• Aeolian erosion
– Two effects, deflation and abrasion
– Deflation – shifting of loose particles via the wind, blowouts
– Abrasion – requires tools such as airborne sand and dust,
sculpts landforms already in existence, ventifacts
Work
of Wind
•The
Aeolian
(wind)
transportation
– Only finest particles are carried in suspension as dust
– Dust storms
– Larger particles moved by saltation (curved trajectory) and
traction (rolled or pushed)
– Creep by saltation
The Work of Wind
• Aeolian (wind) deposition
– Fine sand laid as thin coating;
• Desert sand dunes
– Some dune fields composed of unanchored sand, moved
by local winds; slip face
The Work of Wind
Desert sand dunes (cont.)
– Three most common dunes
• Barchan – individual dunes
migrating across landscape;
crescent shaped
• Transverse – supply of sand
greater than for barchans;
crescent shaped, but entire
landscape made
of these dunes
• Seifs – long, narrow dunes
that are parallel; orientation
seems to represent an
intermediate direction
between two dominant wind
directions
The Work of Wind
• Common types of desert sand dunes
Loess
–
–
–
–
Wind deposited silt
Lacks horizontal stratification
Great vertical durability
Formation not well understood
Millions of people have lived in
silt caves across thousands of
years.
However, when such soils are
WET they can collapse during
an earthquake – thousands of
people may get killed.
The Work of Wind
Major loess (SILT) locations of the world
Two Representative Desert Landform Assemblages
Notice the effect of water even in a desert –
occasional, sharp rain can result in vast erosion.
It is not a good idea to build or occupy ‘alluvial fans’
like the one below.
River deltas are similar.
Watch out.
Two Representative Desert Landform Assemblages
Death Valley
– Excellent example of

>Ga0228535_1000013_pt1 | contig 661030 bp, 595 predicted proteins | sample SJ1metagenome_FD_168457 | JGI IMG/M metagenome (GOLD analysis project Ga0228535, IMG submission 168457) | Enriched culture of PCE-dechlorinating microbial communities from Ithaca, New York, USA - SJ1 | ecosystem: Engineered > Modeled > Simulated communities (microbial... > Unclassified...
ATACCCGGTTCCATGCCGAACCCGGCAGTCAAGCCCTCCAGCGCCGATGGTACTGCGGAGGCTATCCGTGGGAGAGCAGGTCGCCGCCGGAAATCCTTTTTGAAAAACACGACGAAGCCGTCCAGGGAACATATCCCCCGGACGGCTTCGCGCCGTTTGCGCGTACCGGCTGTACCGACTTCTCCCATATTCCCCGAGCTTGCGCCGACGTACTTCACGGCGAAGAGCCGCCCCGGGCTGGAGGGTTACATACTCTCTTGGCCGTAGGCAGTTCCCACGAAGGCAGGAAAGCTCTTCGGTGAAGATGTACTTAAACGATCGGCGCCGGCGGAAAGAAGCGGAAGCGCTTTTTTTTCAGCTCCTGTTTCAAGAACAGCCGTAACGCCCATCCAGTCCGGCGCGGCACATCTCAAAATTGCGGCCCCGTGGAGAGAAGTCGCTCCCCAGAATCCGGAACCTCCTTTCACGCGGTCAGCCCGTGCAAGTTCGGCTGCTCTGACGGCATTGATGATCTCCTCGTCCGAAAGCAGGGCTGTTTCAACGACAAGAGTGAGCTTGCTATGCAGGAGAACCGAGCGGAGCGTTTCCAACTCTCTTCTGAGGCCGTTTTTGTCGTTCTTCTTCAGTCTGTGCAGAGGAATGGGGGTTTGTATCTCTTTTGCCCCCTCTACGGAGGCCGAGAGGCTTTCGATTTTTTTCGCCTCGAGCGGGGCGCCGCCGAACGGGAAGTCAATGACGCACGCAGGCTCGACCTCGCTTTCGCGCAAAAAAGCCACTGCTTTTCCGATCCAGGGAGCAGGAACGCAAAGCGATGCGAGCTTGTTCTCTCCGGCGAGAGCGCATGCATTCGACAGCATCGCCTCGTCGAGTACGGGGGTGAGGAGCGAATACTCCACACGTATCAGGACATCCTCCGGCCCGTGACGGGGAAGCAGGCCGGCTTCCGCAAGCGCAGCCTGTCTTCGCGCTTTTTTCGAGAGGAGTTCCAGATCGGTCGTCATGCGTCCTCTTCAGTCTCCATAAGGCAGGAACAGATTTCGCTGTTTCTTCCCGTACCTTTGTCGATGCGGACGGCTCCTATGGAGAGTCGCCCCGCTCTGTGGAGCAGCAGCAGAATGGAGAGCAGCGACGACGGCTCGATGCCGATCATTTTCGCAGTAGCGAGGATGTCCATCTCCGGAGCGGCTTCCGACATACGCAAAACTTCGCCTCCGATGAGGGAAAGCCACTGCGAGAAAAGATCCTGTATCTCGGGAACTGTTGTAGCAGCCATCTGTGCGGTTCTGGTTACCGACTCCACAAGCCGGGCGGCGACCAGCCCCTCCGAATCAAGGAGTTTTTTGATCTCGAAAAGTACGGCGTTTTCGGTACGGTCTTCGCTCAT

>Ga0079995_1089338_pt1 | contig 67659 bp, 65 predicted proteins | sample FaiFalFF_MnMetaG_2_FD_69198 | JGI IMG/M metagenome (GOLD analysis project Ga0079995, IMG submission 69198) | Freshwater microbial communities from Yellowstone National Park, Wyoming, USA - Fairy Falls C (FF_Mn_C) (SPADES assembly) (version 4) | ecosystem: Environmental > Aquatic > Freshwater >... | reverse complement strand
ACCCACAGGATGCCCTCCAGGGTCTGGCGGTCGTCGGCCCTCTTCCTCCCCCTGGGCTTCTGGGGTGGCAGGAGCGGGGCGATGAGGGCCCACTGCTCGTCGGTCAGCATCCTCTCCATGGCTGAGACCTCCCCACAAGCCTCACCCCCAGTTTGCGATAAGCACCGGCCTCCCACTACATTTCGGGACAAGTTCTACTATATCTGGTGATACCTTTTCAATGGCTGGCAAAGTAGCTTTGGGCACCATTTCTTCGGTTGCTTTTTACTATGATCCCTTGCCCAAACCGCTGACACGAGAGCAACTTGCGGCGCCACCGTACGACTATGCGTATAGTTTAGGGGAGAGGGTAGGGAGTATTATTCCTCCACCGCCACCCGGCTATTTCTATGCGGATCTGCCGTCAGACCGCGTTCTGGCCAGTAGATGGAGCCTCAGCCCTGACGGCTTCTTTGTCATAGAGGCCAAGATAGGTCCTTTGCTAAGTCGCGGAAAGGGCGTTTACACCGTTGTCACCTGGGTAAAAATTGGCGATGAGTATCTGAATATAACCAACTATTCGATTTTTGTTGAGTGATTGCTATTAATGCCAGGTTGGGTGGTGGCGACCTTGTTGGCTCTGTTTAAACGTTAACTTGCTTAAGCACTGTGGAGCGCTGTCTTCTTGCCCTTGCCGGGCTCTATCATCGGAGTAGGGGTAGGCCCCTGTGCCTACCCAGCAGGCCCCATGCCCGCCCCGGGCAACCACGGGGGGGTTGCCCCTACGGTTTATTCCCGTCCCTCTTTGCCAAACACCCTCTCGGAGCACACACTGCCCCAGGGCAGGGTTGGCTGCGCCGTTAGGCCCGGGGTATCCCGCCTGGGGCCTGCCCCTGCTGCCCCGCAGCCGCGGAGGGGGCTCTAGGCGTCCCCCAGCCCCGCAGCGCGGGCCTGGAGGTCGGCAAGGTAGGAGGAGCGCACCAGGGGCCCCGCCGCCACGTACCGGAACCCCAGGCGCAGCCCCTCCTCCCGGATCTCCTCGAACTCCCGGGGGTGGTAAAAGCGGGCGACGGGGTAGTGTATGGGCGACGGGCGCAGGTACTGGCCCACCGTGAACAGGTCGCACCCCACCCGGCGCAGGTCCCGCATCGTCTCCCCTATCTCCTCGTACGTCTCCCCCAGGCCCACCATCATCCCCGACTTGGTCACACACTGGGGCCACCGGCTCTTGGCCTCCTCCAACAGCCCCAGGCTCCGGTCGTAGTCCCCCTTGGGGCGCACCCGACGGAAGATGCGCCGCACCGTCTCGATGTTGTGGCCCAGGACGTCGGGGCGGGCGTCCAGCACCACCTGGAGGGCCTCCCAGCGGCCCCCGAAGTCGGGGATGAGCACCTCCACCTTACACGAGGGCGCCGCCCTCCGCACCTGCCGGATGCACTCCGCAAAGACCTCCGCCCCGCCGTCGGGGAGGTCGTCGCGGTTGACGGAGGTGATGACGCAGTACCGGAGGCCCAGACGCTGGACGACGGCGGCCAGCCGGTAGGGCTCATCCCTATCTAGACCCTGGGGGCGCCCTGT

basin and range
terrain
– Surrounding
mountain ranges
– Basin filled with
alluvium
– Salt pans and mobile
dunes in the basin
– Notice that salt
collects in basins
after washing out of
mountains.
Two Representative Desert Landform Assemblages
Mesa-and-scarp terrain
•
•
•
•
Mesa – flat topped surface
Scarp – steep cliffs
horizontal strata
Some layers resist erosion well -- others erode
quickly
Harder rock lasts longer
Softer rock erodes,
allowing the whole
formation to fail
Two Representative
Assemblages
Monument Desert
Valley –Landform
Utah/Arizona
These features are the scattered remains of vast areas that were
eroded and washed away.
Only a few “hard spots” remain – the cap rock protected softer
rock nearby or underneath.
Once water got past
the cap rock, the
whole region
washed away.
Two Representative Desert Landform Assemblages
• Badlands
– Overland flows from occasional
rains develop tiny rills that
expand into ravines
or gullies
– Characterized by maze of
ravines and gullies, lifeless
and nearly impassable
• Arches and natural bridges
– A small amount of cap rock
is all that remains of the entire
formation.
– Cap rock protects the softer rock
underneath.
– All of it will be gone very quickly.